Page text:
• 4 minutes Energy Armageddon
  • 6 minutes How Far Have We Really Gotten With Alternative Energy
  • 10 minutes Russia Says Europe Will Struggle To Replace Its Oil Products
  • 7 hours GREEN NEW DEAL = BLIZZARD OF LIES
  • 5 hours Reality catching up with EV forecasts
  • 14 hours Famous author Michael Crichton talks about the "Climate Change Religion" aka Feudalism 2.0
  • 6 days 87,000 new IRS agents, higher taxes, and a massive green energy slush fund... "Here Are The Winners And Losers In The 'Inflation Reduction Act'"-ZeroHedge
  • 11 days A Somewhat Realistic View of the Near Future for Electric Vehicles Worldwide
  • 12 days "Natural Gas Price Fundamental Daily Forecast – Grinding Toward Summer Highs Despite Huge Short Interest" by James Hyerczyk & REUTERS on NatGas
Brian Westenhaus

Brian Westenhaus

Brian is the editor of the popular energy technology site New Energy and Fuel. The site’s mission is to inform, stimulate, amuse and abuse the…

More Info

Premium Content

Machine Learning Helps Create High-Performance Thermoelectric Devices

  • Engineers at the University of Notre Dame have created a machine-learning-assisted method to build high-performance thermoelectric devices.
  • The novel process uses intense pulsed light to sinter thermoelectric material in less than a second (conventional sintering in thermal ovens can take hours).
  • Flexible thermoelectric devices offer great opportunities for direct conversion of waste heat into electricity as well as solid-state refrigeration.

University of Notre Dame aerospace and mechanical engineers have developed a machine-learning assisted superfast new way to create high-performance, energy-saving thermoelectric devices. Yanliang Zhang, associate professor of aerospace and mechanical engineering at the University of Notre Dame, and collaborators Alexander Dowling and Tengfei Luo have developed the high-performance, energy-saving thermoelectric devices.

The paper reporting the milestone has been published in the journal Energy and Environmental Science.

The novel process uses intense pulsed light to sinter thermoelectric material in less than a second (conventional sintering in thermal ovens can take hours). The team sped up this method of turning nanoparticle inks into flexible devices by using machine learning to determine the optimum conditions for the ultrafast but complex sintering process.

Flexible thermoelectric devices offer great opportunities for direct conversion of waste heat into electricity as well as solid-state refrigeration, Zhang said. They have additional benefits as power sources and cooling devices – they don’t emit greenhouse gases, and they are durable and quiet since they don’t have moving parts.

ADVERTISEMENT

Despite their potential broad impact in energy and environmental sustainability, thermoelectric devices have not achieved large-scale application because of the lack of a method for fast and cost-effective automated manufacturing. Machine-learning-assisted ultrafast flash sintering now will make it possible to produce high-performance, eco-friendly devices much faster and at far lower cost.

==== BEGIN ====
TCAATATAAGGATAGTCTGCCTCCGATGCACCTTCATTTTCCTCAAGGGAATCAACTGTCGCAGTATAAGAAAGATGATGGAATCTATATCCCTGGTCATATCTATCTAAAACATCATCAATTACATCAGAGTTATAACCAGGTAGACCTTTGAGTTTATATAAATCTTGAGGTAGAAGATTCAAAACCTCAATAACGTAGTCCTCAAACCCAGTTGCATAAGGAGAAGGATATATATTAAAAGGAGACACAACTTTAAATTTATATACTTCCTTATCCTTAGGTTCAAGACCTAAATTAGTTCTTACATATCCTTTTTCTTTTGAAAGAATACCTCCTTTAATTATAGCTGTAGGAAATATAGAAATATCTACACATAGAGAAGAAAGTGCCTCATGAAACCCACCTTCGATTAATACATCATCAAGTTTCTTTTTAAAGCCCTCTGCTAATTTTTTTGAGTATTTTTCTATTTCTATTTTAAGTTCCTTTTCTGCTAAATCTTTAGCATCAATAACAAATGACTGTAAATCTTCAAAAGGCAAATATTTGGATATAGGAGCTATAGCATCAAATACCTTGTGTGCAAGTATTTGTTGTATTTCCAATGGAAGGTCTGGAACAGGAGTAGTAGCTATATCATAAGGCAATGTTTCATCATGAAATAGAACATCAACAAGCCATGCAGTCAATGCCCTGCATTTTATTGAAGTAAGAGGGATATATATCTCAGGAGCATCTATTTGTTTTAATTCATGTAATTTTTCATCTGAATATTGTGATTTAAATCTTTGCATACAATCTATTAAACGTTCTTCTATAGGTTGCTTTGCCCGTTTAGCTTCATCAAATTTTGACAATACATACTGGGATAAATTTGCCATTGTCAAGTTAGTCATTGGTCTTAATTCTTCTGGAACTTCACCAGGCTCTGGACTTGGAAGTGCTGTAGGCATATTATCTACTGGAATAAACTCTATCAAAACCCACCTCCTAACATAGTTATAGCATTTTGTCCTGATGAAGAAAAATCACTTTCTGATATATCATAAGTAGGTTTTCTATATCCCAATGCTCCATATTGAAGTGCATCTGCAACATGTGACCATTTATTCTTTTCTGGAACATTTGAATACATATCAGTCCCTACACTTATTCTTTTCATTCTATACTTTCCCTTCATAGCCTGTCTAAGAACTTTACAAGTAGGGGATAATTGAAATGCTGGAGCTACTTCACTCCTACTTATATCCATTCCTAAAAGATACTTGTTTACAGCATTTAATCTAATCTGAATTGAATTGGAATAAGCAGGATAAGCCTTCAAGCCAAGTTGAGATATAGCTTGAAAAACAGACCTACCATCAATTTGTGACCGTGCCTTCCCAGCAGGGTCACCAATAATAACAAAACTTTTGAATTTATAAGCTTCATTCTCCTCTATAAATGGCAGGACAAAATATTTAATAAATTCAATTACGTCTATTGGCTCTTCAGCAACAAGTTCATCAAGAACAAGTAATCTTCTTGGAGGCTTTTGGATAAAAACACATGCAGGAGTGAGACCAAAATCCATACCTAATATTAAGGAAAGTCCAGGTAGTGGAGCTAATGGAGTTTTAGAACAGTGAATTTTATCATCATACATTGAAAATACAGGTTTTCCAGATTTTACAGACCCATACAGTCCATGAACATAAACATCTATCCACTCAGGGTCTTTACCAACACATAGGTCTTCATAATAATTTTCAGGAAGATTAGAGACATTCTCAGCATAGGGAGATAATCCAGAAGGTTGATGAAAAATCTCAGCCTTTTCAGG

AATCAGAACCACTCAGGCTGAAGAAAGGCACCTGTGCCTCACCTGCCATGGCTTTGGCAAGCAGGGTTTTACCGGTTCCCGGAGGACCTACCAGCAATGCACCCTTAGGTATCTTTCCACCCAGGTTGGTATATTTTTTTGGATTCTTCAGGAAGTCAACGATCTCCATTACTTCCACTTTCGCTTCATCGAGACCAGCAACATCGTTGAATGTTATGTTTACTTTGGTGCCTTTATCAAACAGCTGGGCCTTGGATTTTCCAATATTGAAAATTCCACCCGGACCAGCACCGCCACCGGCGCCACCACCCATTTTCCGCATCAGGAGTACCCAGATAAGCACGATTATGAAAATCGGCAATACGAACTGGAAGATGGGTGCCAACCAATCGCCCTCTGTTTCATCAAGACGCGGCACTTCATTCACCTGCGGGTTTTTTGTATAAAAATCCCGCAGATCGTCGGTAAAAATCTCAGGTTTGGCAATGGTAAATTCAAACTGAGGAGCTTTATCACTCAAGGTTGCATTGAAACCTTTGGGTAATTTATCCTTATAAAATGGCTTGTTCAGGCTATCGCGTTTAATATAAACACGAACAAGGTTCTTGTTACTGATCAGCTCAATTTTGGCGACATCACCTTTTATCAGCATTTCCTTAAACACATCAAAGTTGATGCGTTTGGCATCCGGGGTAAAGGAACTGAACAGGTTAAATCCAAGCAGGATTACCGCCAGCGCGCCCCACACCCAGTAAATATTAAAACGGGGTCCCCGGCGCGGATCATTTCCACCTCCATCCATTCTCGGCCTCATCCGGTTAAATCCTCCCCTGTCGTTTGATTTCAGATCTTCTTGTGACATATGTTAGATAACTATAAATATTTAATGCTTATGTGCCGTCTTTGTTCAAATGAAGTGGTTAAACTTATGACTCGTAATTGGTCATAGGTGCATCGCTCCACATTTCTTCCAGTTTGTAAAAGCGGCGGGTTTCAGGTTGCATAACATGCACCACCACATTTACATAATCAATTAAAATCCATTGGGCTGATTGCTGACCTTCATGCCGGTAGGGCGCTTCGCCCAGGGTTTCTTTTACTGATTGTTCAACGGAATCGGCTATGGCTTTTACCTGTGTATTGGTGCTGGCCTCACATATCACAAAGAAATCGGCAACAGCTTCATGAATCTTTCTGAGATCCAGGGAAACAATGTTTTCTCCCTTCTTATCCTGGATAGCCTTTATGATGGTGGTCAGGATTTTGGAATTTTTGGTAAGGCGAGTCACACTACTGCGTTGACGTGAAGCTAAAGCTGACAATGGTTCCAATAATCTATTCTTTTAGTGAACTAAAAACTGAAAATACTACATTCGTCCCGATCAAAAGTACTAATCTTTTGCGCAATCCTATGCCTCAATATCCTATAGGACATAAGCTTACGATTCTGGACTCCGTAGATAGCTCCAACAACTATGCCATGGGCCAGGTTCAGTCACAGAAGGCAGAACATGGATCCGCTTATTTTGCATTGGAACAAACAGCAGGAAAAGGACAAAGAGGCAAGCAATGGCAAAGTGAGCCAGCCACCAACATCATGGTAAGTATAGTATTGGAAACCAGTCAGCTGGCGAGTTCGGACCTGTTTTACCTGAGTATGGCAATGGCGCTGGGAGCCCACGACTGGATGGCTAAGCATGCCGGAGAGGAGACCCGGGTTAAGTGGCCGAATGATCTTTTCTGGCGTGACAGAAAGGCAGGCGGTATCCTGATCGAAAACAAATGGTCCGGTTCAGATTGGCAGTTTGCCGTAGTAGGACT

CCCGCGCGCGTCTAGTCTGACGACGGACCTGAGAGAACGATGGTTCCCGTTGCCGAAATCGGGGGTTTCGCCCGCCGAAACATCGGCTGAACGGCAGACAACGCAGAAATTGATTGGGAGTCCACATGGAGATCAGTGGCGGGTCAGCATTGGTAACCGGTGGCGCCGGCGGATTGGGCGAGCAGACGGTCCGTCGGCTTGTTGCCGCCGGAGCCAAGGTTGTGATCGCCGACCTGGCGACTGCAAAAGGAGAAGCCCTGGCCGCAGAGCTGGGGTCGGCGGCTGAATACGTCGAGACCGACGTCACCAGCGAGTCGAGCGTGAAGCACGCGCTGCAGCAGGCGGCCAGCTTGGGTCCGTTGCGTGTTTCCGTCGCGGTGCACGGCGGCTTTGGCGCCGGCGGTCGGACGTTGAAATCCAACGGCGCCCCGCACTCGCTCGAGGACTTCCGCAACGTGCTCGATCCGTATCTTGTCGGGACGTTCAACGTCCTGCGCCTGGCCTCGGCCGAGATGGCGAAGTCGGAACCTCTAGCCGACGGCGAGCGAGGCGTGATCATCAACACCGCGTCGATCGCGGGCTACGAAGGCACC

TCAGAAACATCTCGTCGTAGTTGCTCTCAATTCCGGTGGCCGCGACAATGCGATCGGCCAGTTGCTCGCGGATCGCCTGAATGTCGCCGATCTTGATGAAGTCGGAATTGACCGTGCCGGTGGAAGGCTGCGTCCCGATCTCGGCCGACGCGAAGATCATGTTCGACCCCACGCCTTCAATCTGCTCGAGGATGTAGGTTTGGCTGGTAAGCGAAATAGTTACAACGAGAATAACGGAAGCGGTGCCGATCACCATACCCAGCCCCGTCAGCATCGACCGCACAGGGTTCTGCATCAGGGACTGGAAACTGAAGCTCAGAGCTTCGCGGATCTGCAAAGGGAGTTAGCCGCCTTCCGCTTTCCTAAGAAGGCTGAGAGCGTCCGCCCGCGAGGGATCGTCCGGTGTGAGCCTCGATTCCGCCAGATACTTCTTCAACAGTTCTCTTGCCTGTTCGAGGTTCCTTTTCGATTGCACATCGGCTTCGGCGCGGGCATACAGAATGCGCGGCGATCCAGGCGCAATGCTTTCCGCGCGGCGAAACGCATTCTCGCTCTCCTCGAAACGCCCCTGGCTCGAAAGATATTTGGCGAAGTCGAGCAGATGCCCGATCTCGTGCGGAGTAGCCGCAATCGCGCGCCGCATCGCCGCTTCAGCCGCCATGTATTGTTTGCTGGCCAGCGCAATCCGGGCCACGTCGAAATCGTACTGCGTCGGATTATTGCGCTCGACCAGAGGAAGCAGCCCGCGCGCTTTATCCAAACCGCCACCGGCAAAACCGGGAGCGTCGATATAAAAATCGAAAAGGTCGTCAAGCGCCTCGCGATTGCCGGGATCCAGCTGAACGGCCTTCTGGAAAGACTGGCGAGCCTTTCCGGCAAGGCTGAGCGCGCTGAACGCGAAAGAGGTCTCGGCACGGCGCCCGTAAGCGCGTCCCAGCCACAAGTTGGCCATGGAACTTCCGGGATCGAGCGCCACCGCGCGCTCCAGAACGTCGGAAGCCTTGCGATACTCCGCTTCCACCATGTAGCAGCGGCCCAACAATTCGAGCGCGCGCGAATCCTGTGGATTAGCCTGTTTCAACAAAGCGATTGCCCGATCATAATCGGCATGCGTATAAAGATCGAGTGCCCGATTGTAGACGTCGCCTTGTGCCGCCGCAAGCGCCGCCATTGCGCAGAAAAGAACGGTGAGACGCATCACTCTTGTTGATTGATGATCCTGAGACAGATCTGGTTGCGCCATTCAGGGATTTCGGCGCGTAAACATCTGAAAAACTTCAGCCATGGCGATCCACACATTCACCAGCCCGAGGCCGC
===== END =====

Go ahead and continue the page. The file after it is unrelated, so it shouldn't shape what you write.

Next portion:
Zhang offered, “The results can be applied to powering everything from wearable personal devices, to sensors and electronics, to industry Internet of Things. The successful integration of photonic flash processing and machine learning can be generalized to highly scalable and low-cost manufacturing of a broad range of energy and electronic materials.”

Related: Fire Erupts At Large Chevron Refinery In California

ADVERTISEMENT

Zhang is principal investigator of the Advanced Manufacturing and Energy Lab at Notre Dame. Dowling, assistant professor of chemical and biomolecular engineering, and Luo, the Dorini Family Professor for Energy Studies – both experts in machine learning – contributed to this research, along with doctoral student Mortaza Saeidi-Javash (now assistant professor at California State Long Beach), doctoral student Ke Wang and postdoctoral associate Minxiang Zeng (now assistant professor at Texas Tech University).

***

The hard data did make the abstract! “The films also show excellent flexibility with 92% retention of the power factor (PF) after 103 bending cycles with a 5 mm bending radius. In addition, a wearable thermoelectric generator based on the flash-sintered films generates a very competitive power density of 0.5 mW cm−2 at a temperature difference of 10 K.”

That’s pretty good for a technology that hasn’t been given a ton of research money. Flexible thermoelectric generation is really a pretty new field. Is it commercial? We’ll have to see if / when someone tries it. When it is tried lets hope its a resounding success and drives much more investment and progress,

By Brian Westenhaus via New Energy And Fuel

More Top Reads From Oilprice.com:


Download The Free Oilprice App Today

Back to homepage


ADVERTISEMENT


ADVERTISEMENT



Leave a comment

Leave a comment




EXXON Mobil -0.35
Open57.81 Trading Vol.6.96M Previous Vol.241.7B
BUY 57.15
Sell 57.00
Oilprice - The No. 1 Source for Oil & Energy News